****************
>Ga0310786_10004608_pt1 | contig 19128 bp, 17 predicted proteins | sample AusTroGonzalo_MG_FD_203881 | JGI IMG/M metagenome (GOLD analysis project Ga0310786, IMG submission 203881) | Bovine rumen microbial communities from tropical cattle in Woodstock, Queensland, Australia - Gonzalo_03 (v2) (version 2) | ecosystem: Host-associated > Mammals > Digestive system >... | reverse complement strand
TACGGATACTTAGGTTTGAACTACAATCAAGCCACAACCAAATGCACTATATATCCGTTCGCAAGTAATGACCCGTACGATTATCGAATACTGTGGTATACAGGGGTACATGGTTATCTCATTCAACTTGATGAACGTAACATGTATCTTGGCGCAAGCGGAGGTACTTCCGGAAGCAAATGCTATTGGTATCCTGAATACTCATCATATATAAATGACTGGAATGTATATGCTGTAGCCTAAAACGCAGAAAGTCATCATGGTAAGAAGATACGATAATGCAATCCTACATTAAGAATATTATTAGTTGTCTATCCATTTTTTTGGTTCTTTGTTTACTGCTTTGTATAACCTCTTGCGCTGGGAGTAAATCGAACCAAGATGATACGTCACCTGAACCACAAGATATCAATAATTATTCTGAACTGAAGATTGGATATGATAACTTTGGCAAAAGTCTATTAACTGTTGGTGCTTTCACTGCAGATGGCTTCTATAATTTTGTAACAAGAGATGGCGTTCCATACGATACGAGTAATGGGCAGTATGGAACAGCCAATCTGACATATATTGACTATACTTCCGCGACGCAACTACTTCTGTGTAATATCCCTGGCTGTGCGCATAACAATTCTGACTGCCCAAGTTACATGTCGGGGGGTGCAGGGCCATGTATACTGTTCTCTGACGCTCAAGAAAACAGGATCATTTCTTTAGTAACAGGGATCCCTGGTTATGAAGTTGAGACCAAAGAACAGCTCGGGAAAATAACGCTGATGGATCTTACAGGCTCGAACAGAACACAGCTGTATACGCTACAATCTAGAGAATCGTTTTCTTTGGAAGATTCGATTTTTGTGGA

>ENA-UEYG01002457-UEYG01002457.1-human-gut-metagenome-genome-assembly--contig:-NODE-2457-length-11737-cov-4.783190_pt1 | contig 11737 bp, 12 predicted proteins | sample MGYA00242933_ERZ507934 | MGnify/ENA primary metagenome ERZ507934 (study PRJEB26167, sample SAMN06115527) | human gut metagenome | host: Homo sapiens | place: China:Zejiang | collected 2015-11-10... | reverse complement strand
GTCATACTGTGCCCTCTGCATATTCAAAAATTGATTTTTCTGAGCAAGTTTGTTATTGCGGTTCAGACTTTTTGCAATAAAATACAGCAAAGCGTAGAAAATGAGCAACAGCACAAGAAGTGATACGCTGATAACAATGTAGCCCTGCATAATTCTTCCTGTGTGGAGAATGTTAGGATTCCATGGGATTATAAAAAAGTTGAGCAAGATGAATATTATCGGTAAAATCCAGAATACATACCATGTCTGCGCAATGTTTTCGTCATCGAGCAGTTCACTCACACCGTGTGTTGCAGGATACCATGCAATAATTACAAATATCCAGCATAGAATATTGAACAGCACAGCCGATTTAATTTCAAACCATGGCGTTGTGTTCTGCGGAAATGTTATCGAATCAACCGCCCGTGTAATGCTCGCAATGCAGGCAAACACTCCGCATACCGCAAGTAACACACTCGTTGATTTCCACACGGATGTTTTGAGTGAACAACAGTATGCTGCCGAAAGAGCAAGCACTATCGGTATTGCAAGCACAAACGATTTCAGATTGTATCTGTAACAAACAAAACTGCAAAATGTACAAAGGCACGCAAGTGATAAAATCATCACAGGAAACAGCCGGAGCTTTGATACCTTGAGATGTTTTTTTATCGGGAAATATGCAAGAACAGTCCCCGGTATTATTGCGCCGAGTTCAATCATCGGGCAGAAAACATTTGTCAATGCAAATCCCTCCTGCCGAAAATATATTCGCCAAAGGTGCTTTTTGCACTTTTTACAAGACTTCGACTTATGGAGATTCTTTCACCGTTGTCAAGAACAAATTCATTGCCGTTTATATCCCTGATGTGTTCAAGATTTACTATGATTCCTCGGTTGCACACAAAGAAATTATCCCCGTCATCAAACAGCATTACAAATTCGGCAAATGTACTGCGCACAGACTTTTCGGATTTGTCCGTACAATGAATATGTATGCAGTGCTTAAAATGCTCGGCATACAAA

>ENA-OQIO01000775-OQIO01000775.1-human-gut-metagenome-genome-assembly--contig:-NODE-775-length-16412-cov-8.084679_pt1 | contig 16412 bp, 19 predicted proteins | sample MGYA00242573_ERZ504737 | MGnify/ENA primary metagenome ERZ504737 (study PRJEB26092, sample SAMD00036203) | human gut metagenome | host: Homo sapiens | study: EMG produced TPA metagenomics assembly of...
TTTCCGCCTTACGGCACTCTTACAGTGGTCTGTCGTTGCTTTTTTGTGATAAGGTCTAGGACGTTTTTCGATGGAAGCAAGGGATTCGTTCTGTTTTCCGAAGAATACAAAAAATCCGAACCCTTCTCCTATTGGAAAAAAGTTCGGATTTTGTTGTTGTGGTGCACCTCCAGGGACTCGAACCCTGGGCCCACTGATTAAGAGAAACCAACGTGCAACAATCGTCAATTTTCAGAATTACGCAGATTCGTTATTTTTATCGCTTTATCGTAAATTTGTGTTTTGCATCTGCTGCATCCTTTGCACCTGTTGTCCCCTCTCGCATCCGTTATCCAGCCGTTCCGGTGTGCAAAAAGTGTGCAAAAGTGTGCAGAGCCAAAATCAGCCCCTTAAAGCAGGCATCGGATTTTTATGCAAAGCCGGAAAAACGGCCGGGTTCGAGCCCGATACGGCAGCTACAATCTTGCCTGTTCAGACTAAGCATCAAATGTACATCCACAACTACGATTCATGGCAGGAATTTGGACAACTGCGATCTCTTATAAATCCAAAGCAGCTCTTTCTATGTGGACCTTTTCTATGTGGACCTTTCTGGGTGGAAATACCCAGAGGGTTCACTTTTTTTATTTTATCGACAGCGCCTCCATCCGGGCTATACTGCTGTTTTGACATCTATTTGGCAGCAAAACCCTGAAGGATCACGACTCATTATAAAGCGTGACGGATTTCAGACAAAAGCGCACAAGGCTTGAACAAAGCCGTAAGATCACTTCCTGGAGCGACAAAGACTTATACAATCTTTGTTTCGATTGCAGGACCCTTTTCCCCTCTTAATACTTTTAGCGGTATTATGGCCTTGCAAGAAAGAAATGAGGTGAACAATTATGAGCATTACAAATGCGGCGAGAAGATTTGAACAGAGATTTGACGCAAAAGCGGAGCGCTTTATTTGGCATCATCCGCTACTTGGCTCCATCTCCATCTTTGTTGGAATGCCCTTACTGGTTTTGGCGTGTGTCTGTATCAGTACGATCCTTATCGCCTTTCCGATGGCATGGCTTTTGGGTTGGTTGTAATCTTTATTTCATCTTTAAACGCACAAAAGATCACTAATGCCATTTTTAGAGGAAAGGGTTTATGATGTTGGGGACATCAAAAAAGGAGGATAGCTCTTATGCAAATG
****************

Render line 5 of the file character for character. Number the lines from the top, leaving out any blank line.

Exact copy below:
>ENA-OQIO01000775-OQIO01000775.1-human-gut-metagenome-genome-assembly--contig:-NODE-775-length-16412-cov-8.084679_pt1 | contig 16412 bp, 19 predicted proteins | sample MGYA00242573_ERZ504737 | MGnify/ENA primary metagenome ERZ504737 (study PRJEB26092, sample SAMD00036203) | human gut metagenome | host: Homo sapiens | study: EMG produced TPA metagenomics assembly of...